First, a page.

9. I'm not sure which was first, but I played a few text adventures on an apple IIe Let's say it was Sherlock : The Riddle of the Crown Jewels You played as Watson. I remember you could type 'shoot holmes' and that would end the game.
  10. Seems to me that length is an element of puzzle difficulty. For instance, a Myst game can be pretty long, even when there are only a handful of areas, because the puzzles are very difficult (at least from my perspective). I don't think people complain about length if they had their fill of the it, and so that just means the puzzles that are in the game have to be challenging. Perhaps the game could be designed so that you can set how much hinting you want, and if you turn off all hinting, you get less clues, even less in-world clues, and the puzzles become very challenging. Maybe there's even completely different variations of puzzles which replace the standard variate on the hardest difficulty. That's just my two cents, anyway.
  11. Not sure if there's a lot of GiantBomb fans who are backing, but I'd really like to see Jeff Gerstmann take a stab at voice acting. He's a video game journalist, but if you've seen any of his video content he's very funny and great at ad lib. I think he'd be able to do a good consistently funny voice for a bit part.
  12. Man, we're already arguing over how we'll be represented in the credits! It's like we're real game developers! That's a really nice idea. Why do credits auto-scroll in video games anyway. I've got a mouse! Let me sing the scroll-wheel song.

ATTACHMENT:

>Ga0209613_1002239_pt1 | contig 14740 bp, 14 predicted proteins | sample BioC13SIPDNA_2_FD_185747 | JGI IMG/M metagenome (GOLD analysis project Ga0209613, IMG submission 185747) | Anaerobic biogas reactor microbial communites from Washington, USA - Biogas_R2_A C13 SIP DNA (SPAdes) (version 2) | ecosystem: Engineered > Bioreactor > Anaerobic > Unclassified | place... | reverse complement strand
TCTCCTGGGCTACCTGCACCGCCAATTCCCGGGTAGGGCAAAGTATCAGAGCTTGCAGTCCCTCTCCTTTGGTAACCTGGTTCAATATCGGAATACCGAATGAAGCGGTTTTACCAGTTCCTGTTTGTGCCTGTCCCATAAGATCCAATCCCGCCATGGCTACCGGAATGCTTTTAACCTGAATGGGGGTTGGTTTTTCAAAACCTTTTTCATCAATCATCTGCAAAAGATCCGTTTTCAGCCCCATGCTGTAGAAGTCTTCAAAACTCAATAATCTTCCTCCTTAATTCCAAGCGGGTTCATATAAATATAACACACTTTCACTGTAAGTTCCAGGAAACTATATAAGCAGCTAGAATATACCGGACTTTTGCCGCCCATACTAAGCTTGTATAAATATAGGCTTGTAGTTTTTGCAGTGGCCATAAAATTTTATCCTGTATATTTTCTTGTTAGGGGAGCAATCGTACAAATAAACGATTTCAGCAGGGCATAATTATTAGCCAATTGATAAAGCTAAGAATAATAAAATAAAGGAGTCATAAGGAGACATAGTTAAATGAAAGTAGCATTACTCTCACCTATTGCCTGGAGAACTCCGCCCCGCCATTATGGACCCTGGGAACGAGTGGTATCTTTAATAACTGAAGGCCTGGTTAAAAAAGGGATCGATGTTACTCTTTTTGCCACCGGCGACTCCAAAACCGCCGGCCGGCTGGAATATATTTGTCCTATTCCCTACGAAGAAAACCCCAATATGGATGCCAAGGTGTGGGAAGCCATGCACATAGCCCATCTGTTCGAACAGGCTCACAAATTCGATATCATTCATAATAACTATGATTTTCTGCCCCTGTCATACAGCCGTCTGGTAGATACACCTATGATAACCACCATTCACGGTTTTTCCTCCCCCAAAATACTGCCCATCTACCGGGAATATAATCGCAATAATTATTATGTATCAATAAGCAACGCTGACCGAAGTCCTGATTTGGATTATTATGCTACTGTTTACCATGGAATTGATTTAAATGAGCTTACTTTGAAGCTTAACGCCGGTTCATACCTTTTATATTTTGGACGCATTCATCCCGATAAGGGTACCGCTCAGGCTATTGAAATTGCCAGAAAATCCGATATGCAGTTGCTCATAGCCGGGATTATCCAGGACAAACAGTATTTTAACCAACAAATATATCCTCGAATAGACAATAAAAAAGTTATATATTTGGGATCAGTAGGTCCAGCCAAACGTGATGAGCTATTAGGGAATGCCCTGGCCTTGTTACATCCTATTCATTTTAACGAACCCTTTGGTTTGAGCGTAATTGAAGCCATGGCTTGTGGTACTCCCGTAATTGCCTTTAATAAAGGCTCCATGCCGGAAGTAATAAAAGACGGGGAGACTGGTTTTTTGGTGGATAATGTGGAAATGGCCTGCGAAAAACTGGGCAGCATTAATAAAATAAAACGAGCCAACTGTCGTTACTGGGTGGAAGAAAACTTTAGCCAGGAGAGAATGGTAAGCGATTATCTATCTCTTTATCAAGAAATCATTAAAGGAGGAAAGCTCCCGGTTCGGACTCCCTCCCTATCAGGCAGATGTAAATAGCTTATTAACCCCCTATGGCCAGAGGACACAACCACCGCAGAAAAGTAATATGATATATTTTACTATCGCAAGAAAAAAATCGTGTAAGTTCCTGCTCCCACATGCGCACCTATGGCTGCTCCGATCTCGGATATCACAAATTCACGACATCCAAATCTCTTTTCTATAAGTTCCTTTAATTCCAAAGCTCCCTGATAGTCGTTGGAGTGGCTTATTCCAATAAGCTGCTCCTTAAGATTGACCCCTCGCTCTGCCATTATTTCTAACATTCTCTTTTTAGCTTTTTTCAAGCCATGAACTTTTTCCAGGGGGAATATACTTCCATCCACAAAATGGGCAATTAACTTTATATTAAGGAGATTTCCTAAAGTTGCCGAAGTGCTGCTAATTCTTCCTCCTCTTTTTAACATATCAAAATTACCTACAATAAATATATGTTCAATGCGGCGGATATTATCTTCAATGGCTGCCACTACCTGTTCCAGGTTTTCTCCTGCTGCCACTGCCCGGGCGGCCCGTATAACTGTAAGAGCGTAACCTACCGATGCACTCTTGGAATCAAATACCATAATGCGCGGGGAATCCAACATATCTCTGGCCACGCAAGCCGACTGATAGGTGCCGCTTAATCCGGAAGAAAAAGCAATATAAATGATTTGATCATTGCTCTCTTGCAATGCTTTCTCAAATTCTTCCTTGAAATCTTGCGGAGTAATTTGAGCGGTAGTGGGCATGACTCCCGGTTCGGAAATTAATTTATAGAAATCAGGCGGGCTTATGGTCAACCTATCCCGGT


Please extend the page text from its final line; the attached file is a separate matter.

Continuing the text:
13. I wanted a poster! In all serious, I've been really impressed by Double Fine, and if they want to tackle a pure point-and-click in 2012 I want to be the first to support it. It helps that I got started playing text adventure games on an Apple IIe, and I was tearing up a bit at the Art of Video Games Exhibit at the American Art Gallery yesterday, where you can play Secret of Monkey Island and Myst in the context of their often overlooked artistic merit.
  14. I share your concern, and admittedly small games which use 3D graphics tend to be a bit simplistic. However, hasn't Double Fine shown that they can make beautiful 3D graphics? Look at Stacking, which has simple characters but uses richly detailed textures and careful use of post-processing to produce stunning visuals. That said, I don't think 3D added anything useful to the pure point-and-click over the years. It's not as obvious that it saves on animation time as it is in other genres. We don't expect moving cameras and every room should be unique and so there is very little opportunity for asset reuse. Additionally, navigation didn't improve. The telltale games are fun, but the way the camera rotates to reveal the room as you lead your character is very unnatural feeling. It seems more elegant to simply have a single image for each area and pan. Obviously, the developers can still create a 3D engine to take advantage of fun graphical trickery possible with shaders and particles. But I'll agree that it would seem that a pure point-and-click would be better served using hand-drawn art. That's a bit more difficult when launching on PC with the expectation of 1080p or higher, but there it is.